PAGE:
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Statewide Rights Coalition Strongly Opposes Governor Pataki’s Antiterrorism Proposals

Governor Pataki’s proposed antiterrorism legislation will neither deter terrorists nor make New Yorkers safer according to participants at an Albany news conference today sponsored by the New York Bill of Rights Defense Campaign (NYBORDC).

At the news conference immigrants’ rights advocates, a constitutional law scholar, and civil rights and criminal defense lawyers presented a detailed and harshly critical assessment of Governor Pataki’s program bill (S.3-A), which was introduced at the request of the governor and Attorney General Eliot Spitzer.

The governor’s bill is the centerpiece of a legislative package of bills recently passed by the Senate. The bill proposes radical change in the law, allowing convictions based on illegally obtained evidence; subjecting a person found not guilty of a crime to be prosecuted again for the same offense; and permitting a conviction where the only evidence is the testimony of an alleged accomplice.

There was a concern, shared by all the speakers at today’s news conference, that the governor’s legislation, if enacted, will lead to faulty prosecutions, violations of basic civil rights, and to diversion of the state’s attention and resources from preventing acts of terrorism.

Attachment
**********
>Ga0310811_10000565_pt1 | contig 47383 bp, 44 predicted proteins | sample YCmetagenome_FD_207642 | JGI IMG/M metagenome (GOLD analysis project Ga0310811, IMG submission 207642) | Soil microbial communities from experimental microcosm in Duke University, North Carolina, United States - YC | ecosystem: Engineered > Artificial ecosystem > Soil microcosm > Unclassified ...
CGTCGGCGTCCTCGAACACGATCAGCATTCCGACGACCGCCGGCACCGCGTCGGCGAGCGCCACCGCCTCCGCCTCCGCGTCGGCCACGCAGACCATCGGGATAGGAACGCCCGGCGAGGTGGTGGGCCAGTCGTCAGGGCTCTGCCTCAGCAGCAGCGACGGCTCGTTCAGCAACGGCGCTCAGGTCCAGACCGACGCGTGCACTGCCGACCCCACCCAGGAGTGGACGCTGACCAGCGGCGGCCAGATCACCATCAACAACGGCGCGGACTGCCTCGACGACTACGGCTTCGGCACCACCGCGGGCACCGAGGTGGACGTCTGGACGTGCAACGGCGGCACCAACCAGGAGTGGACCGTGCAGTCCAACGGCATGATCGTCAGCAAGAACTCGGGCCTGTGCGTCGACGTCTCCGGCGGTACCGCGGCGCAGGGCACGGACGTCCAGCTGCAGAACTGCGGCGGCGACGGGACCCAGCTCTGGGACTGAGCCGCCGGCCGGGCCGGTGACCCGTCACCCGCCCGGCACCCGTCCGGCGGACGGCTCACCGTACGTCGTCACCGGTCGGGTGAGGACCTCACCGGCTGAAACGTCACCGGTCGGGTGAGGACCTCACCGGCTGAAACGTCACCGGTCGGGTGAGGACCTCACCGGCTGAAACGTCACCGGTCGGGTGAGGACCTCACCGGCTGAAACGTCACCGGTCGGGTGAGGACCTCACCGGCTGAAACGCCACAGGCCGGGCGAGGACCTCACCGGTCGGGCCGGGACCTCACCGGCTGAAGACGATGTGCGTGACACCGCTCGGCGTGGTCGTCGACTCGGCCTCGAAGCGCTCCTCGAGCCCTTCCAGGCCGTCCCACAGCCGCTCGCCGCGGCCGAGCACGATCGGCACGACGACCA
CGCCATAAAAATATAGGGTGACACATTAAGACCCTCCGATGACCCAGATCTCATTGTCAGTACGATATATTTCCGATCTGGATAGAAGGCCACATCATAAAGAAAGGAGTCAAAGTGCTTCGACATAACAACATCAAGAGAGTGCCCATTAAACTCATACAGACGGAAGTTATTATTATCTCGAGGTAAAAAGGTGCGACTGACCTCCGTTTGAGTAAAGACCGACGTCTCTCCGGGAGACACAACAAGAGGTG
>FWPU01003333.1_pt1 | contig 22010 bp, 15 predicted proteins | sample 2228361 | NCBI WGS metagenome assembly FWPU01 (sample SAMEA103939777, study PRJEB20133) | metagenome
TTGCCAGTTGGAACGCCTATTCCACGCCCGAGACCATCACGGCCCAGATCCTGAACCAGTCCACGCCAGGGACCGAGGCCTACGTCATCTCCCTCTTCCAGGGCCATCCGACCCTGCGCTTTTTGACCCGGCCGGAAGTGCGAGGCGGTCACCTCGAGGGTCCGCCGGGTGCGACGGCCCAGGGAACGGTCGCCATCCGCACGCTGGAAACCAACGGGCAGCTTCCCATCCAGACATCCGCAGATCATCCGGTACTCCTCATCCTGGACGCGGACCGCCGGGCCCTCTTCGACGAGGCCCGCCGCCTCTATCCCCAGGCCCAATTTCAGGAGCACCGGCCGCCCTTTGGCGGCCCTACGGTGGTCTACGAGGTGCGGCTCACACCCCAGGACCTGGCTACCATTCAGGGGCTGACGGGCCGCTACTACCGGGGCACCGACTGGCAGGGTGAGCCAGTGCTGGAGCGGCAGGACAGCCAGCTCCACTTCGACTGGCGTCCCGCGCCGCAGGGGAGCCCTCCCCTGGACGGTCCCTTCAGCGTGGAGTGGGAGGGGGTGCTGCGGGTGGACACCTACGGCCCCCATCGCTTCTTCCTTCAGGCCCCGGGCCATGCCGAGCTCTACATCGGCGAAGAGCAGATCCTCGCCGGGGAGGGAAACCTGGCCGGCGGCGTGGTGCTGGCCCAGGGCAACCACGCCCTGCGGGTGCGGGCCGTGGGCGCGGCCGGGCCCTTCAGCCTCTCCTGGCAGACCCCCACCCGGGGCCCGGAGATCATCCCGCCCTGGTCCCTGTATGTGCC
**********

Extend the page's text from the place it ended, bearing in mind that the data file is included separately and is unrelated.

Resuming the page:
“The governor’s proposals reflect a conviction that it is necessary to suspend basic rights and liberties in order to secure public safety,” said Udi Ofer, director of the NYBORDC. “This is a dangerous tradeoff,” he said. “If anything, the governor’s apparent preoccupation with creating new criminal sanctions has diverted attention from shortcomings in the state’s efforts to secure infrastructure and protect public safety.”

Robert Perry, legislative director with the New York Civil Liberties Union, charged that “the proposed legislation would repeal fundamental protections of fairness and due process long recognized in New York law, and would actually create incentives to engage in unwarranted and wasteful criminal investigations.”

Pace University law professor Bennett Gershman said that the types of prosecutorial abuse “that threaten to derail a high-profile federal terrorism prosecution in Detroit would actually be encouraged under certain proposals in the governor’s bill.” He singled out a provision in the bill that would admit tainted evidence into court if a police officer claims it was obtained in “good faith”; and another that would permit conviction of a defendant based solely on the word of an alleged accomplice who offers his testimony in exchange for a reduced sentence.

According to Jonathan Gradess, executive director of the New York State Defenders Association, “there is a critical flaw in the premise on which the governor’s legislation is based: that a bigger prosecutorial hammer is going to deter international terrorists. Criminal sanctions under New York law are unlikely to deter such crimes. Should there be coordination of federal and local antiterrorism initiatives? Of course. But that’s not what these bills are about.”

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